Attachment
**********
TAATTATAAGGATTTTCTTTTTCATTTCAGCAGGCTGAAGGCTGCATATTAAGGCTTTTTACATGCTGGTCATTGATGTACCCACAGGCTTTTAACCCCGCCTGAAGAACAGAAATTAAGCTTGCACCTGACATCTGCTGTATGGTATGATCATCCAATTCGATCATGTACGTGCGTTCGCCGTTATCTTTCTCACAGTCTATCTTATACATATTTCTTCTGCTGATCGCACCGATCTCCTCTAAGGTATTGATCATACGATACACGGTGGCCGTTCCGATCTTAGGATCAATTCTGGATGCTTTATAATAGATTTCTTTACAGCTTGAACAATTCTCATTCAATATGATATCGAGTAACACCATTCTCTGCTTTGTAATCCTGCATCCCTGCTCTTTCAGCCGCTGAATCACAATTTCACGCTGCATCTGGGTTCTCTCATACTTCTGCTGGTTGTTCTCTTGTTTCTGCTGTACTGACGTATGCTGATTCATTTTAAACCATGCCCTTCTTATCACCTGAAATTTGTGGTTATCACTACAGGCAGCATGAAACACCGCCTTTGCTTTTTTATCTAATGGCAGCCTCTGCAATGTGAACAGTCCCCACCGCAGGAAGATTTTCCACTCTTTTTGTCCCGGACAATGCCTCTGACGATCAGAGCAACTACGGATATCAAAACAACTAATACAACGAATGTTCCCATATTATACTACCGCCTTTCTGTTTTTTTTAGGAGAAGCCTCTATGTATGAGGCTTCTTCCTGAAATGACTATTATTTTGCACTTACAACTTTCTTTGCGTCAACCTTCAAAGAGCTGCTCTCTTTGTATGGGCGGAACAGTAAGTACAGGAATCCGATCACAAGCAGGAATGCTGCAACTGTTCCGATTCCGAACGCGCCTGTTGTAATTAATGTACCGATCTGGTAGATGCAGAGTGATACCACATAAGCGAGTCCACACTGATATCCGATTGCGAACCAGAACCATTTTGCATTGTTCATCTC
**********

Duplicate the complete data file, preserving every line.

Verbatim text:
TAATTATAAGGATTTTCTTTTTCATTTCAGCAGGCTGAAGGCTGCATATTAAGGCTTTTTACATGCTGGTCATTGATGTACCCACAGGCTTTTAACCCCGCCTGAAGAACAGAAATTAAGCTTGCACCTGACATCTGCTGTATGGTATGATCATCCAATTCGATCATGTACGTGCGTTCGCCGTTATCTTTCTCACAGTCTATCTTATACATATTTCTTCTGCTGATCGCACCGATCTCCTCTAAGGTATTGATCATACGATACACGGTGGCCGTTCCGATCTTAGGATCAATTCTGGATGCTTTATAATAGATTTCTTTACAGCTTGAACAATTCTCATTCAATATGATATCGAGTAACACCATTCTCTGCTTTGTAATCCTGCATCCCTGCTCTTTCAGCCGCTGAATCACAATTTCACGCTGCATCTGGGTTCTCTCATACTTCTGCTGGTTGTTCTCTTGTTTCTGCTGTACTGACGTATGCTGATTCATTTTAAACCATGCCCTTCTTATCACCTGAAATTTGTGGTTATCACTACAGGCAGCATGAAACACCGCCTTTGCTTTTTTATCTAATGGCAGCCTCTGCAATGTGAACAGTCCCCACCGCAGGAAGATTTTCCACTCTTTTTGTCCCGGACAATGCCTCTGACGATCAGAGCAACTACGGATATCAAAACAACTAATACAACGAATGTTCCCATATTATACTACCGCCTTTCTGTTTTTTTTAGGAGAAGCCTCTATGTATGAGGCTTCTTCCTGAAATGACTATTATTTTGCACTTACAACTTTCTTTGCGTCAACCTTCAAAGAGCTGCTCTCTTTGTATGGGCGGAACAGTAAGTACAGGAATCCGATCACAAGCAGGAATGCTGCAACTGTTCCGATTCCGAACGCGCCTGTTGTAATTAATGTACCGATCTGGTAGATGCAGAGTGATACCACATAAGCGAGTCCACACTGATATCCGATTGCGAACCAGAACCATTTTGCATTGTTCATCTC